PPG’s price increases affect all reinforcements for thermoset and thermoplastic resins, as well as yarn products. Sales representatives are communicating price increase details to their customers in these markets. For more information, visit www.ppg.com.
NSG Makes Management ChangesThe board of NSG Group recently announced several changes in the senior management of its board. Yozo Izuhara has been appointed chairman of the board, Katsuji Fujimoto was named chairman of the NSG Group and Tomoaki Abe has been appointed vice chairman. In addition, Stuart Chambers was appointed president and chief executive officer (CEO) of the NSG Group, with responsibility for the profitable operation of all businesses within the Group. He will chair an executive committee that will oversee the day-to-day management of the NSG Group’s businesses. Masakuni Nitta has retired from the board and has been named senior adviser.
In parallel, a new board structure will be established. The former External Auditors model will be replaced by three board committees (Audit, Nomination and Remuneration) and four external directors.
According to NSG, the appointment of Stuart Chambers as president and CEO continues the Group’s process of evolving into an international corporation. Visit www.nsggroup.net for additional details.
SIDEBAR: Picture PerfectSCHOTT recently introduced its new AF 32TM glass to the photonics market. AF 32 is designed for leading-edge opto-electronics applications, and, according to the company, its performance surpasses that of AF 45TM. “We think AF 32 is the ideal packaging material for image sensor packaging, WLO and MEMS applications,” said Oliver Jackl, general manager of sales. “The camera phone and CMOS image sensor markets are aggressively seeking ways to decrease the size of their modules, and our AF 32 glass will help the industry achieve this goal.”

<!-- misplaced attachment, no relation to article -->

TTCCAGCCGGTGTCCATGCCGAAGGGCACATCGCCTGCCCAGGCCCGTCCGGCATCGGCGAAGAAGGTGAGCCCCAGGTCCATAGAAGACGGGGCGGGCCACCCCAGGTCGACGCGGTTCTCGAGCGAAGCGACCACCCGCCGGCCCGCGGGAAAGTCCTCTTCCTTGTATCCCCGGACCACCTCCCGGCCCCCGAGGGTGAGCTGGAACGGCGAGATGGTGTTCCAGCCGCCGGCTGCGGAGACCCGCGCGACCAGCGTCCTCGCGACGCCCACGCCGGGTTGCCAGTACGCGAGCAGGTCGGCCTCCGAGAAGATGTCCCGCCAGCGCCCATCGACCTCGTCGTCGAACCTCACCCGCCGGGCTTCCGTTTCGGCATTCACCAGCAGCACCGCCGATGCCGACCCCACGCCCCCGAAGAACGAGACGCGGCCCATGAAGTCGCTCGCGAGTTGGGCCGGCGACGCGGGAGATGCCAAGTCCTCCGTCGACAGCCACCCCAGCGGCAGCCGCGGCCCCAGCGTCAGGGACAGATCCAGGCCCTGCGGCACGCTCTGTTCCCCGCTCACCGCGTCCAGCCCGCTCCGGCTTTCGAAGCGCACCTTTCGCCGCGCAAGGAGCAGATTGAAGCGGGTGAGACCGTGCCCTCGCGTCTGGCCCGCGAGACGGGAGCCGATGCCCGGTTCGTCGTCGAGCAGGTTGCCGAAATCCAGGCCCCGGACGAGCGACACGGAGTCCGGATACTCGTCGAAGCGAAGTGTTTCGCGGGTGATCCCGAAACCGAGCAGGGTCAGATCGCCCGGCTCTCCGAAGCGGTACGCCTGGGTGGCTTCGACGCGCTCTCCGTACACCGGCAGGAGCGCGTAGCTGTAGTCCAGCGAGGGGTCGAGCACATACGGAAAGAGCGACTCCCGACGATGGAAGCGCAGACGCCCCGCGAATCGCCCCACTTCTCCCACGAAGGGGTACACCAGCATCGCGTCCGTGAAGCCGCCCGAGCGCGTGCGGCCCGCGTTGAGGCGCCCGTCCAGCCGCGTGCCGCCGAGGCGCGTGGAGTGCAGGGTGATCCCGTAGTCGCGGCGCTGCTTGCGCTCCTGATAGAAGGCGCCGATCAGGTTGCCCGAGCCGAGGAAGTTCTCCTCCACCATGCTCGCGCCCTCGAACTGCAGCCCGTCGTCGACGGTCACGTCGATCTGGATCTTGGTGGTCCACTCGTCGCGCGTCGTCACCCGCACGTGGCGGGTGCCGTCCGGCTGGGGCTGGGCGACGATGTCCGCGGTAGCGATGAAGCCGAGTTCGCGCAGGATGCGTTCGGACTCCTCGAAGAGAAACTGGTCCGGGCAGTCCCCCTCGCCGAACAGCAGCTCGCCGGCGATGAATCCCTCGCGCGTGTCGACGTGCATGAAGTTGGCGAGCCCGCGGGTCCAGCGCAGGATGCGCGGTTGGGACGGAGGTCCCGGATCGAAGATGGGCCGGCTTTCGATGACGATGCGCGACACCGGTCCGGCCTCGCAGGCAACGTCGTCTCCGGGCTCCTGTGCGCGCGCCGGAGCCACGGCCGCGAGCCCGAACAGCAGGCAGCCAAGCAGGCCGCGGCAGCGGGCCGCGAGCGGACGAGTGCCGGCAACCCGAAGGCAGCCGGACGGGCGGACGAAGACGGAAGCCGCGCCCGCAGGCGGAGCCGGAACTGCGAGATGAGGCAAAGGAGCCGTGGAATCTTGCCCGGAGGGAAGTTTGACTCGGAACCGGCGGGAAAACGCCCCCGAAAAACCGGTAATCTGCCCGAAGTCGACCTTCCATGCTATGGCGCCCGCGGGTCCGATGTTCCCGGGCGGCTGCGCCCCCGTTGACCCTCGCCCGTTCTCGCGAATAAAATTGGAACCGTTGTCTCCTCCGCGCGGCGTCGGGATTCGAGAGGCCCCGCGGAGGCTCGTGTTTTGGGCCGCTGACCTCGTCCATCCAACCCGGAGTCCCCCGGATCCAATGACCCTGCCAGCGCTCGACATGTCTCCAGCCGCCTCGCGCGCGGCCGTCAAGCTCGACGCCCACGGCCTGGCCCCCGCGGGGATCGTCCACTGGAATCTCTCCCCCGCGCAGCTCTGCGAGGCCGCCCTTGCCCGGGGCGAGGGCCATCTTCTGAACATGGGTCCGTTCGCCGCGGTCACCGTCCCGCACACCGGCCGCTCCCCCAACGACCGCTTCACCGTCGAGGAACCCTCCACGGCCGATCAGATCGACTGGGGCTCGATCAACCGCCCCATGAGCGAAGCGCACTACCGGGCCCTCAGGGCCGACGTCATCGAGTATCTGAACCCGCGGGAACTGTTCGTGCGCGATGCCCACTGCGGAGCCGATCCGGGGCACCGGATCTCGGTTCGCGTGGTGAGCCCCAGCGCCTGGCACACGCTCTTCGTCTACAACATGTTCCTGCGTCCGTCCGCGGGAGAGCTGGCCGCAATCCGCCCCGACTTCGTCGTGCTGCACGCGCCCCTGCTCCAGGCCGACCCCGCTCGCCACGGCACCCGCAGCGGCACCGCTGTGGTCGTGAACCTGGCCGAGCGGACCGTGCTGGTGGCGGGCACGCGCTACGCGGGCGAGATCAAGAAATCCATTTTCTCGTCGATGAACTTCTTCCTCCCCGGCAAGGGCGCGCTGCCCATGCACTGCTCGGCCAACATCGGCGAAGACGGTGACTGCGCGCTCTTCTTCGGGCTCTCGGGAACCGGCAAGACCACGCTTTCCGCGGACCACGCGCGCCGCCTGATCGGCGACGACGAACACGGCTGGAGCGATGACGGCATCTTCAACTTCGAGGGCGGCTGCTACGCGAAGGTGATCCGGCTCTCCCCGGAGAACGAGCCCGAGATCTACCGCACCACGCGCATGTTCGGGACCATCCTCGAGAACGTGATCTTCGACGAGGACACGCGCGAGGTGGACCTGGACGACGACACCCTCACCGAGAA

The cell phone camera market is growing at a rapid rate; the Gartner Group market research firm predicts that over 1 billion camera-equipped cell phones will be sold worldwide in 2010, nearly double the 569 million predicted to sell this year. To support this growth, the industry is working to both miniaturize the camera modules that lie at the heart of most cell phone cameras and to reduce these modules’ price points.
AF 32 is chemically more stable and possesses a higher temperature resistance than AF 45. In addition, AF 32 has a coefficient of thermal expansion (CTE) that matches silicon. This quality helps prevent warp during the manufacture of complex assemblies and during reflow, when a WLCSP imager is attached to a printed circuit board. These properties enable manufacturers to use thinner wafer cover glasses and replace the back glasses on their packages with plastic. In addition, AF 32 glass’ CTE makes it more suitable for use in 12-in. wafer production.
Sheets of AF 32 glass are manufactured in a down-draw process using a small tank and a narrow ribbon, which reduces turnaround time when changing from one thickness to another. AF 32 glass is available in many thicknesses ranging from 0.1 to 1.1 mm. This wide thickness range provides manufacturers of WLO and MEMS products with more design freedom, since they can secure the glass thickness they need without having to polish the glass or requalify a glass type.
A statistic process control system enforces a tight thickness tolerance in the AF 32 glass, so a total thickness variation (TTV) of ± 5 µm can be achieved right from the tank. The glass’ fire-polished surface possesses a roughness value below 1 nm RMS, ensuring that costly fine mechanical polishing is not required.
AF 32 is an aluminoborosilicate glass that is alkali-free in synthesis. This property helps ensure that a camera module’s delicate CMOS image sensors are not degraded when packaged using the WLCSP process. Easy to cut and dice, the AF 32 material helps manufacturers achieve a high yield during the final dicing process for the optical assembly. Visit www.us.schott.com for additional information.